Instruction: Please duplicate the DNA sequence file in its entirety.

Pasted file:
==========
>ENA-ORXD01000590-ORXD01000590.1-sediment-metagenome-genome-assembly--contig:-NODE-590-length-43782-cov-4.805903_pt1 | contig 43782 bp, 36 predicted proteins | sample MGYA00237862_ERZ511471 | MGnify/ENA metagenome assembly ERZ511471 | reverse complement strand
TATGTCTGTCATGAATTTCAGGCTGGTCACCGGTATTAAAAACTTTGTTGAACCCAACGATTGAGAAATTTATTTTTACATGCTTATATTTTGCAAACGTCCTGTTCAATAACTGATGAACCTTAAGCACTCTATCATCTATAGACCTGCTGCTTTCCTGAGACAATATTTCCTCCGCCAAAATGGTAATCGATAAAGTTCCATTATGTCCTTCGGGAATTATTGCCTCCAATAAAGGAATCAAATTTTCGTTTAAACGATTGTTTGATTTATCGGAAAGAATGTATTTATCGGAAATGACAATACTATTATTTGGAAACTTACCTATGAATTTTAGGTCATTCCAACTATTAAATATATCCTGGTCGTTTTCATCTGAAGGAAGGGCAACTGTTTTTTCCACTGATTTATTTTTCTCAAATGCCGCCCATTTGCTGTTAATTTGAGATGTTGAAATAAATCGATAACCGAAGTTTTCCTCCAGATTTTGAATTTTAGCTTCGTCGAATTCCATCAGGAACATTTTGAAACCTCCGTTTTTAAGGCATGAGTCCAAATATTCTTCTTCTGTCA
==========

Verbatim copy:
>ENA-ORXD01000590-ORXD01000590.1-sediment-metagenome-genome-assembly--contig:-NODE-590-length-43782-cov-4.805903_pt1 | contig 43782 bp, 36 predicted proteins | sample MGYA00237862_ERZ511471 | MGnify/ENA metagenome assembly ERZ511471 | reverse complement strand
TATGTCTGTCATGAATTTCAGGCTGGTCACCGGTATTAAAAACTTTGTTGAACCCAACGATTGAGAAATTTATTTTTACATGCTTATATTTTGCAAACGTCCTGTTCAATAACTGATGAACCTTAAGCACTCTATCATCTATAGACCTGCTGCTTTCCTGAGACAATATTTCCTCCGCCAAAATGGTAATCGATAAAGTTCCATTATGTCCTTCGGGAATTATTGCCTCCAATAAAGGAATCAAATTTTCGTTTAAACGATTGTTTGATTTATCGGAAAGAATGTATTTATCGGAAATGACAATACTATTATTTGGAAACTTACCTATGAATTTTAGGTCATTCCAACTATTAAATATATCCTGGTCGTTTTCATCTGAAGGAAGGGCAACTGTTTTTTCCACTGATTTATTTTTCTCAAATGCCGCCCATTTGCTGTTAATTTGAGATGTTGAAATAAATCGATAACCGAAGTTTTCCTCCAGATTTTGAATTTTAGCTTCGTCGAATTCCATCAGGAACATTTTGAAACCTCCGTTTTTAAGGCATGAGTCCAAATATTCTTCTTCTGTCA